Jack O'Connor defended what he called the union’s “rear-guard strategy” over the past five years saying, “It’s like being accosted by a band of armed robbers on a remote country road on a dark, wet, winter’s night, demanding your car on pain of your life. You can mix it with them in the hope of overcoming them or give them the car and suffer the misery of carrying on - on foot. You can get another car but you can’t get your life back. No-one could reasonably accuse anyone of being unprincipled for making such a decision”.
He continued, “Meanwhile we fight where we can win. Indeed we, in this Union, have sanctioned industrial action in almost 40 instances over the last two years. In this regard I want to make it absolutely clear that members who make democratic decisions by secret ballot vote to take action in defence of existing Agreements or to advance their interests will receive our absolute and fullest support”.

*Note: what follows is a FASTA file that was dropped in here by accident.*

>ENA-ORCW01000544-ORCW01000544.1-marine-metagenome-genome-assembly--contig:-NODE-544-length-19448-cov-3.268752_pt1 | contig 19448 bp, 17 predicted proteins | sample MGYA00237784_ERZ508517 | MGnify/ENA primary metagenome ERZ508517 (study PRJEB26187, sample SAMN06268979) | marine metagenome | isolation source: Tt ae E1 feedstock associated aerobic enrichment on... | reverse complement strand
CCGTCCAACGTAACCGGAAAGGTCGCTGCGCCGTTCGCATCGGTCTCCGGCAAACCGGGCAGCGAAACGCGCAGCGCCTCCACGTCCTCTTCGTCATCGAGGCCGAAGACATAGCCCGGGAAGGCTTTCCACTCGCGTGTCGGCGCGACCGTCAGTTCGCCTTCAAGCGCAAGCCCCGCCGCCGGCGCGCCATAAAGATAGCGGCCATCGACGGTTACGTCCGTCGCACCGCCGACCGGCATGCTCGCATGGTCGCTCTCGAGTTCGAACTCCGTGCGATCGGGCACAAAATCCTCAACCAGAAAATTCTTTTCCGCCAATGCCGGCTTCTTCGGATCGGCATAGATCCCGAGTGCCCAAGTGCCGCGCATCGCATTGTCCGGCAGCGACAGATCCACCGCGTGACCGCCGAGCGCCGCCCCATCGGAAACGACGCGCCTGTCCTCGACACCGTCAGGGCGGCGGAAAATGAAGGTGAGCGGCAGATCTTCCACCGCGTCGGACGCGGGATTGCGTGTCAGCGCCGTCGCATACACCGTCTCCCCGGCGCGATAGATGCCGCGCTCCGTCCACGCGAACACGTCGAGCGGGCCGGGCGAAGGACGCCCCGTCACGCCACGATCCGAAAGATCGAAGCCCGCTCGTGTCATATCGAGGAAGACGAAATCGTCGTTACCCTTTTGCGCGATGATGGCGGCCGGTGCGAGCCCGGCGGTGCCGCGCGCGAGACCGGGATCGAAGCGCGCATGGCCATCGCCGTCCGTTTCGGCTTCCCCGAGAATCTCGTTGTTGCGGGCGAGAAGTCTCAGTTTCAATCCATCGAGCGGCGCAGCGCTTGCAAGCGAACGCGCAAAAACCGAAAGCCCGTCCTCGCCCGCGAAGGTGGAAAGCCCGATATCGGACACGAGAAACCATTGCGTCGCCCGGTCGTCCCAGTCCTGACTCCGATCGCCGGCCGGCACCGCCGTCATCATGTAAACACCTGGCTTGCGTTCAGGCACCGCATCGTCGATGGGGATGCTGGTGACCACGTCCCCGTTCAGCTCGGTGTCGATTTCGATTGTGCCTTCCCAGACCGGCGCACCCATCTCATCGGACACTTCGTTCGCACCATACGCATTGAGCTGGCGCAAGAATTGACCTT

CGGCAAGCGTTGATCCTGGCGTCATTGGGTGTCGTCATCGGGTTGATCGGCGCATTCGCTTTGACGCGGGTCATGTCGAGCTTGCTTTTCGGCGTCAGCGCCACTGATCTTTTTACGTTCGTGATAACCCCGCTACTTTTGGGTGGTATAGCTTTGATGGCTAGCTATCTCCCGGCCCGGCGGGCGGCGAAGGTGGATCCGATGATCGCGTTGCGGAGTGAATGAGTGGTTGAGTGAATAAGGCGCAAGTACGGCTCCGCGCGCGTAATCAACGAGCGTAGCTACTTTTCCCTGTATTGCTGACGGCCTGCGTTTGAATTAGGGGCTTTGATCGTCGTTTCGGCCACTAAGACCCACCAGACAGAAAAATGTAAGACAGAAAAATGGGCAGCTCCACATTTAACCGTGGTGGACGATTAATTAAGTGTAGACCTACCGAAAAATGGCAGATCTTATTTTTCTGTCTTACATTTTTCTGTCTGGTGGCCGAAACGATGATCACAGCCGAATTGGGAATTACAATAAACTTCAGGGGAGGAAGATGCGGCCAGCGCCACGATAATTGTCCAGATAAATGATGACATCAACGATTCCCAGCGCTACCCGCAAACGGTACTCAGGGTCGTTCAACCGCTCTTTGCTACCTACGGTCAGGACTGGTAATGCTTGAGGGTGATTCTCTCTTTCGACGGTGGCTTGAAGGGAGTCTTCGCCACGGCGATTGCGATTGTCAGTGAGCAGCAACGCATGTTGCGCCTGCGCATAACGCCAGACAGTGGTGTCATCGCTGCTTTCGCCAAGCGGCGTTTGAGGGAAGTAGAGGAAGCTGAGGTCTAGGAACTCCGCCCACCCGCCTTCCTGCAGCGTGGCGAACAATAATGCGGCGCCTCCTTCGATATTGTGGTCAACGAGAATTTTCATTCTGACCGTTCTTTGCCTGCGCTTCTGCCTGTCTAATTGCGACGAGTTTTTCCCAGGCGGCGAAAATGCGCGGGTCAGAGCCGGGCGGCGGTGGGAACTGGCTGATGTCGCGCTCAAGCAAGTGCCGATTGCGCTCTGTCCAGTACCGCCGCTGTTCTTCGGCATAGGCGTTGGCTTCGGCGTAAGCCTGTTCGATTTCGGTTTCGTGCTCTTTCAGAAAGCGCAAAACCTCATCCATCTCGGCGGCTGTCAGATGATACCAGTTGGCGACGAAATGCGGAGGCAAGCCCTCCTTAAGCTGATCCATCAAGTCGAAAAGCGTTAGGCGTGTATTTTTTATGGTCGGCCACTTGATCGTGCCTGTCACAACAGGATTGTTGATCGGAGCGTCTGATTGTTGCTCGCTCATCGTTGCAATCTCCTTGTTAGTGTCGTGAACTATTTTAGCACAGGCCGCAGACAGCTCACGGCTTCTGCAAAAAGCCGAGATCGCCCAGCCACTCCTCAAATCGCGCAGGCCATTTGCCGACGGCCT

He said the union had done everything it could to “to head off a single Party monopoly Fine Gael Government (or worse, one dependent on a handful of right wing independents). Sighting the direct quotes from the Fine Gael Party’s Election Manifesto, he said that such a Government would have inflicted more than an additional €1.2 billion thus-far, would not have reinstated the legal mechanisms that protect the pay and conditions of over 200,000 workers and would be selling off all our State Enterprises, Airports, Ports and Harbours which are critical to the resurgence of the economy.